It is not unknown that ideas or laws alone are insufficient for effective legal regulation. Any change in laws has to be supported by simultaneous changes in culture, legal consciousness as well as proper implementation of the change-imposing laws. The implementation of laws about labour laws and even in general within the country is poor. One very relevant example relates to the case wherein, to lift the economy, a dilution of existing labour laws and consolidation of laws was proposed, for which the president gave his assent. In addition, the Madhya Pradesh Labour Laws (Amendment) Ordinance, 2020, The UP Temporary Exemption from Certain Labour Laws Ordinance, 2020 and some changes to The State of Karnataka amended some provisions of the Industrial Disputes Act, 1947, The Contract Labour (Regulation and Abolition) Act, 1970, and The Factories Act, 1948 were done by the respective states. These codes raise several thresholds but most relevant for us is that of changes made by Karnataka wherein an increase in Overtime from 75 hours to 125 hours per quarter was allowed- a change which is argued to be unconstitutional on account of being forced labour under article 23 of the Indian Constitution, while also going against the decision in the People’s Union For Democratic Rights case, at least in spirit. The fact that existing labour laws that are being consolidated now, have not been properly implemented in any state despite them being around for decades, speaks volumes. Not just for labour laws, but implementation issues span and persist across diverse areas. Next, in the context of lack of legal awareness on part of the workers and the masses generally, which among other things, leads to employer exploitation. One good example is the case of section 12 of the Minimum Wages Act, 1948 which provides for overtime pay by the contractor- a provision hardly adhered to in reality and a situation that is worsened by the lack of awareness, legal or otherwise, on part of the workers.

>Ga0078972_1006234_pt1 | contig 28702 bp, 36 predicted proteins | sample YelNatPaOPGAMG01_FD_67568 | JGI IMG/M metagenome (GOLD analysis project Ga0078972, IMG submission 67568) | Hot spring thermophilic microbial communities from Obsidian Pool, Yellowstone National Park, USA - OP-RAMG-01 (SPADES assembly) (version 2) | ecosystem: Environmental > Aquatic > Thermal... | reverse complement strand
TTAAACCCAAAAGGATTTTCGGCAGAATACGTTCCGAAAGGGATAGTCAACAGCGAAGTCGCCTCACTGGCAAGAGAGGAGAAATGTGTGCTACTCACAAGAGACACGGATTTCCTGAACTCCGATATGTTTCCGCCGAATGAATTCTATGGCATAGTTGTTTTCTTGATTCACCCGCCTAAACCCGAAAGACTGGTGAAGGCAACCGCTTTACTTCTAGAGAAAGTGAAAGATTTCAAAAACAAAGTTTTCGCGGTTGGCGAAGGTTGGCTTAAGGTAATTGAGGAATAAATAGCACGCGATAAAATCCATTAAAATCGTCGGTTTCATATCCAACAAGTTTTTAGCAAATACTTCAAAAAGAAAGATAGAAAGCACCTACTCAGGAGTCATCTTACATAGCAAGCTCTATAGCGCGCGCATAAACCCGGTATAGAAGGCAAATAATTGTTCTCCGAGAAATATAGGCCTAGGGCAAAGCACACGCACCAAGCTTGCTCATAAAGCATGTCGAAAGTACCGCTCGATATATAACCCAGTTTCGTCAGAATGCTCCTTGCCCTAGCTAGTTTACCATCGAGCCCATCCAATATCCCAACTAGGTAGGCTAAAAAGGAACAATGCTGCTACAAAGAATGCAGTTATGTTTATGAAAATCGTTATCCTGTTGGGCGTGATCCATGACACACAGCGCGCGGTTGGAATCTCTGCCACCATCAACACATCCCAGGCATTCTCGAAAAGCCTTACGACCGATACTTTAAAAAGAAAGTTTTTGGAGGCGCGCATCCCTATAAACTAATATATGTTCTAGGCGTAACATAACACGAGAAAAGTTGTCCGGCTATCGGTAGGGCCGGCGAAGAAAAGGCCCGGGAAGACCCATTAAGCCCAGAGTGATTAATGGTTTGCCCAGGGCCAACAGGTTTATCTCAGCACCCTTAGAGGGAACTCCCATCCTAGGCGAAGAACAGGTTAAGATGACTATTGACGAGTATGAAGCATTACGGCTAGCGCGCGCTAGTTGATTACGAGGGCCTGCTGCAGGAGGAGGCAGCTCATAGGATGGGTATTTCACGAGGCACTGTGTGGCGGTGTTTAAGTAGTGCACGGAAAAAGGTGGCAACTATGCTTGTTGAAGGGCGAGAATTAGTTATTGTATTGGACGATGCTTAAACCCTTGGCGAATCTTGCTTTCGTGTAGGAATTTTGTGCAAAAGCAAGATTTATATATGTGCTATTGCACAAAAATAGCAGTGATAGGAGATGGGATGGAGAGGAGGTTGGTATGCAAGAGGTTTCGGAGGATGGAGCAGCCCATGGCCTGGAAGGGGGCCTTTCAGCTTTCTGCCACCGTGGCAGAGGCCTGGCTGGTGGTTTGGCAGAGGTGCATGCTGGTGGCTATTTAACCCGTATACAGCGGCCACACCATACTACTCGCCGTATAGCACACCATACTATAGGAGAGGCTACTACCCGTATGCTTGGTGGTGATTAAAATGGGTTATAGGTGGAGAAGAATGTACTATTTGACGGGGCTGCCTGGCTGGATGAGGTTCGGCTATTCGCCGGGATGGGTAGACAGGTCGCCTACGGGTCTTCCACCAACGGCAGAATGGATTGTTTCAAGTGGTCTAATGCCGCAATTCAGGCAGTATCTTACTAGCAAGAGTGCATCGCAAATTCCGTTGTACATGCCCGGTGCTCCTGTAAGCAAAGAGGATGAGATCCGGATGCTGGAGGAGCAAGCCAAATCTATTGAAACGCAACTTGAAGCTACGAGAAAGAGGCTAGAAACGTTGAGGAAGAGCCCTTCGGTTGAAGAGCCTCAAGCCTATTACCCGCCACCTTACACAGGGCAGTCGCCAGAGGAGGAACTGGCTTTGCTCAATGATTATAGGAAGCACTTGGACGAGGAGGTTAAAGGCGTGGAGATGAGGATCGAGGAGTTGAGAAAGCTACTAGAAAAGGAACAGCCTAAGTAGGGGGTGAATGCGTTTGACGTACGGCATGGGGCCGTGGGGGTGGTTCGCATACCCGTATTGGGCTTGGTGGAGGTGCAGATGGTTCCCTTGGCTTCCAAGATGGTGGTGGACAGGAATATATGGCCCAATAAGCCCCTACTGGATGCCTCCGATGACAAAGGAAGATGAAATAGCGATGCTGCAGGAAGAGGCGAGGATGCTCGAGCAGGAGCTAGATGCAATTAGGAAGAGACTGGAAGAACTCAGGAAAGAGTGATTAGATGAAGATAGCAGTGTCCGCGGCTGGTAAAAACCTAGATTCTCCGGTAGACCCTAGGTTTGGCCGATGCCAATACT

Individually and/or together, both these contexts embellish the problem of working hours. In the matter of its implementation, there is already no clarity on the specifics of it- no clarity on the sub-rules to be framed under this change about the structuring of the rest days, the nature of the rest days (mandatory or optional), the discretion concerning availing them, and their accumulation and encashment. Depending on how they are dealt with and considering the matter of lack of awareness, the law could yet again provide greater leeway for employers’ exploitation. As it is, Indian workers not only work the longest but also earn the least with nearly no time for leisure.